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 Post subject: Fear agus Bean
PostPosted: Fri 10 Feb 2012 3:28 pm 
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I'm not hearing any kind of slender sound in these two words. To my ear, the f in fear and the b in bean sound broad, not slender. Anyone else having that problem? Are they broad, or am I missing something?

With other words, I can hear a definite glide after a slender f or b, but not with fear and bean.

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 Post subject: Re: Fear agus Bean
PostPosted: Fri 10 Feb 2012 4:27 pm 
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Quote:
I'm not hearing any kind of slender sound in these two words. To my ear, the f in fear and the b in bean sound broad, not slender. Anyone else having that problem? Are they broad, or am I missing something?


They aren't broad. Before -ear and -ean (and -ea- before most consonants), slender f and b are just "normal" f's and b's except you spread your lips as if you were smiling, when you pronounce them.
If you had broad ones (if it were "far" and "ban") you'd hear kind of a very short w sound after the consonant: "fwahr", "bwahn" and the a-sound would be "darker".

Quote:
With other words, I can hear a definite glide after a slender f or b, but not with fear and bean.


there aren't glides after all slender consonants, it depends on the following vowel-sound (which may depend on dialect, especially before ll, nn, m).
There are y-glides in beo, feoil, b'fhiú, fiú, (and in Munster, in beann, feall), sometimes in C and M in beá-, feá... But not in other cases (bea-, bi-, bé-...)
But in no living Irish dialect you'd have a y-glide in "fear" nor in "bean" as far as I know, it's always "fahr" and "bahn" (with a short ah-sound).

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 Post subject: Re: Fear agus Bean
PostPosted: Fri 10 Feb 2012 4:41 pm 
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Go raibh maith agat, a Lughaidh.

By "normal" f and b, do you mean "English" f and b, because that's how I'm pronouncing them. (I'll have to work on the "smiling" part.

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 Post subject: Re: Fear agus Bean
PostPosted: Fri 10 Feb 2012 4:45 pm 
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By normal f and b, I think it's as in English "fit" and "bit", these are quite close to slender Irish f and b, I think (or maybe it's because I do slender consonants when I speak English? lol)

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Is fearr Gaeilg na Gaeltaċta ná Gaeilg ar biṫ eile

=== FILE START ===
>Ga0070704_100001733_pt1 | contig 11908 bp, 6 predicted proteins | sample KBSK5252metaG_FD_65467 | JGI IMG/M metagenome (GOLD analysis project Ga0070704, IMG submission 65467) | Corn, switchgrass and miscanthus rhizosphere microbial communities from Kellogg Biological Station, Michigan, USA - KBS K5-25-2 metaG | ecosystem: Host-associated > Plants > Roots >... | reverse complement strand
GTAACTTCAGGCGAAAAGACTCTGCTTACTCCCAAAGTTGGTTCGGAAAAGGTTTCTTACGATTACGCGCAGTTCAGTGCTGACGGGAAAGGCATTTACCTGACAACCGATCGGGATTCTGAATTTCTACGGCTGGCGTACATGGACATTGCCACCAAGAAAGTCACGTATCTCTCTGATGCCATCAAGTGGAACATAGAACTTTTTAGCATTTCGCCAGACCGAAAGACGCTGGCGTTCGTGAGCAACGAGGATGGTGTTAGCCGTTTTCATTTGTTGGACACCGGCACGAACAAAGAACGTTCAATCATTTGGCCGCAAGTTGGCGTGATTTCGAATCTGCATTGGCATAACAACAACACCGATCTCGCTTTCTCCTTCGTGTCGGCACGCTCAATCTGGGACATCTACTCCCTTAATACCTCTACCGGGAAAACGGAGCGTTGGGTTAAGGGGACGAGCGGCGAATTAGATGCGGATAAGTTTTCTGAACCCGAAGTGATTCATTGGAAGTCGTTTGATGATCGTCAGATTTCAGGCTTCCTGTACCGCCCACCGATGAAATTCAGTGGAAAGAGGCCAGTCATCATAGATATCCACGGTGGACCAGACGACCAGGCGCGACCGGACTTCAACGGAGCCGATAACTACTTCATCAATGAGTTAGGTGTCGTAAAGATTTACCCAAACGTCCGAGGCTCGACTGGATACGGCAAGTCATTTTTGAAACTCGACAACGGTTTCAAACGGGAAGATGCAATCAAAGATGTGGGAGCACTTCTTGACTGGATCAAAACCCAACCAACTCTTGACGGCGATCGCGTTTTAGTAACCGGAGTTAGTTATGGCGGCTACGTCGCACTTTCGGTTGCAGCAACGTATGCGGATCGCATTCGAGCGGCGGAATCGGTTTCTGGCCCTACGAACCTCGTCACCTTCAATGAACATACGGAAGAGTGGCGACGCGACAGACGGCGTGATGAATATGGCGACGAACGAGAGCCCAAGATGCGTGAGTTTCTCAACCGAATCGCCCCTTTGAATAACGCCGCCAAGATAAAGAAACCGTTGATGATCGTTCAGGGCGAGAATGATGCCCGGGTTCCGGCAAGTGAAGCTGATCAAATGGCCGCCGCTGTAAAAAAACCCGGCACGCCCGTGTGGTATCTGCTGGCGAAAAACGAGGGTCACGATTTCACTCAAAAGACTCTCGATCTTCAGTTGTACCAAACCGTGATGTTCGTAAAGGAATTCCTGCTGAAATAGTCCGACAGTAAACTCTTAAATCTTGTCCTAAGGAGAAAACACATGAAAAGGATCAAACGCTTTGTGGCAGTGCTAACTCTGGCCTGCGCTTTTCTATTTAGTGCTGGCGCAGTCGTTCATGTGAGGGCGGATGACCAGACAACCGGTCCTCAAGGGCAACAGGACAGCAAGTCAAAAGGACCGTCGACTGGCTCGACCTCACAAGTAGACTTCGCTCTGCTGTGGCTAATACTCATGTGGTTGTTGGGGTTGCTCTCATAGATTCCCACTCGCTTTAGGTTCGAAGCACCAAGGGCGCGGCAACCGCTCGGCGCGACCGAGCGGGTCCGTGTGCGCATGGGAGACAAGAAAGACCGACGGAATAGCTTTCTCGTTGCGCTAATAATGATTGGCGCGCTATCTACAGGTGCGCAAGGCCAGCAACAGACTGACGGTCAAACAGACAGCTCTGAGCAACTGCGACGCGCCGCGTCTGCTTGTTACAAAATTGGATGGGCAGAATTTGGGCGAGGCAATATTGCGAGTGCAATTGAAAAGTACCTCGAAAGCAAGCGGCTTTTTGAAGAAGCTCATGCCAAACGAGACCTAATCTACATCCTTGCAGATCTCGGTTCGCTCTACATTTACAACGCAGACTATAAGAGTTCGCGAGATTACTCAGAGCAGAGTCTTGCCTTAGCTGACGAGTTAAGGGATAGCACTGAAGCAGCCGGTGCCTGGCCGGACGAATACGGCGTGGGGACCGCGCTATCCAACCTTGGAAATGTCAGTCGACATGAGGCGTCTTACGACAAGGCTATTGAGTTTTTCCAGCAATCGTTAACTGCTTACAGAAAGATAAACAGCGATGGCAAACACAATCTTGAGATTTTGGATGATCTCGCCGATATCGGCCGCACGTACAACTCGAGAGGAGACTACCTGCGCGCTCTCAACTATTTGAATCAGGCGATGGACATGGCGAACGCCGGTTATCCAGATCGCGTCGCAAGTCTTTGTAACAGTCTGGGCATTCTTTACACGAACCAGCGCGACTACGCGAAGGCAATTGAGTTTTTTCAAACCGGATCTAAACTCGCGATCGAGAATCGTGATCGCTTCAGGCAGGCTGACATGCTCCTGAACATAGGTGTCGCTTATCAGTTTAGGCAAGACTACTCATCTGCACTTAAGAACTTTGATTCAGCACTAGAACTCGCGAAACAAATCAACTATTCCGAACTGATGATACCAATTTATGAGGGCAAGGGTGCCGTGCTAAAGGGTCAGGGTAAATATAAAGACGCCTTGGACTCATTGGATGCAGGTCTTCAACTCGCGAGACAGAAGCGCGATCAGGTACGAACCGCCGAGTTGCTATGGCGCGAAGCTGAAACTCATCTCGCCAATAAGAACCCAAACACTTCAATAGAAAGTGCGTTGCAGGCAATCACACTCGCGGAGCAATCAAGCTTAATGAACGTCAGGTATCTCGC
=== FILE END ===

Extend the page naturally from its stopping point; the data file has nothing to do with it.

Agus is í Gaeilg Ġaoṫ Doḃair is binne
:)


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 Post subject: Re: Fear agus Bean
PostPosted: Fri 10 Feb 2012 6:03 pm 
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I mostly agree with what Lughaidh has said except for this bit:

Quote:
But in no living Irish dialect you'd have a y-glide in "fear" nor in "bean" as far as I know, it's always "fahr" and "bahn" (with a short ah-sound).

The first part about the y-glide is correct.

The part of it I would like to comment on is the "it's always "fahr" and "bahn" (with a short ah-sound)."

In Connemara, at least, the vowel in both fear and bean is /æ:/, like the a in English "man".

The /æ/ vowel is a middle vowel. This may be another reason the glides aren't as clear as if you had a slender consonant with a back vowel or a broad consonant with a front vowel.

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WARNING: Intermediate speaker - await further opinions, corrections and adjustments before acting on my advice.
My "specialty" is Connemara Irish, particularly Cois Fhairrge dialect.
Is fearr Gaeilge ḃriste ná Béarla cliste, cinnte, aċ i ḃfad níos fearr aríst í Gaeilge ḃinn ḃeo na nGaeltaċtaí.
Gaeilge Chonnacht (GC), go háraid Gaeilge Chois Fhairrge (GCF), agus Gaeilge an Chaighdeáin Oifigiúil (CO).


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 Post subject: Re: Fear agus Bean
PostPosted: Fri 10 Feb 2012 10:34 pm 
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Ah yeah I forgot that about Connemara vowels, all stressed a's are long in Connemara :-)

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Agus is í Gaeilg Ġaoṫ Doḃair is binne
:)


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